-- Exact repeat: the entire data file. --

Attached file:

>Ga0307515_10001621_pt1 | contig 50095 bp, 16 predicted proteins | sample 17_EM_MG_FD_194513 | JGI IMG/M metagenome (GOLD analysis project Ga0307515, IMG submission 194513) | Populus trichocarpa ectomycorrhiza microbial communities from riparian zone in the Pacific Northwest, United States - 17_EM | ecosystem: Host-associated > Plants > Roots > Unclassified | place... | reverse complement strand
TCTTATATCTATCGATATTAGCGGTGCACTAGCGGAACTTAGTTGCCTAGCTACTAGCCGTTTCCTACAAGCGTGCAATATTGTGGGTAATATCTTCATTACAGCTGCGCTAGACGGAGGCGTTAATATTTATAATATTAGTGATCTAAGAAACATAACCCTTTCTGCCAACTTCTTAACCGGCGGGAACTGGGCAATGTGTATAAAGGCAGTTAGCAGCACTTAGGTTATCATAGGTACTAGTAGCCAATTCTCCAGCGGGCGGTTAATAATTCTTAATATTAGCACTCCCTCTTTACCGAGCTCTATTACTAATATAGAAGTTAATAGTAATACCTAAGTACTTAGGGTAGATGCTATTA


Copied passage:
>Ga0307515_10001621_pt1 | contig 50095 bp, 16 predicted proteins | sample 17_EM_MG_FD_194513 | JGI IMG/M metagenome (GOLD analysis project Ga0307515, IMG submission 194513) | Populus trichocarpa ectomycorrhiza microbial communities from riparian zone in the Pacific Northwest, United States - 17_EM | ecosystem: Host-associated > Plants > Roots > Unclassified | place... | reverse complement strand
TCTTATATCTATCGATATTAGCGGTGCACTAGCGGAACTTAGTTGCCTAGCTACTAGCCGTTTCCTACAAGCGTGCAATATTGTGGGTAATATCTTCATTACAGCTGCGCTAGACGGAGGCGTTAATATTTATAATATTAGTGATCTAAGAAACATAACCCTTTCTGCCAACTTCTTAACCGGCGGGAACTGGGCAATGTGTATAAAGGCAGTTAGCAGCACTTAGGTTATCATAGGTACTAGTAGCCAATTCTCCAGCGGGCGGTTAATAATTCTTAATATTAGCACTCCCTCTTTACCGAGCTCTATTACTAATATAGAAGTTAATAGTAATACCTAAGTACTTAGGGTAGATGCTATTA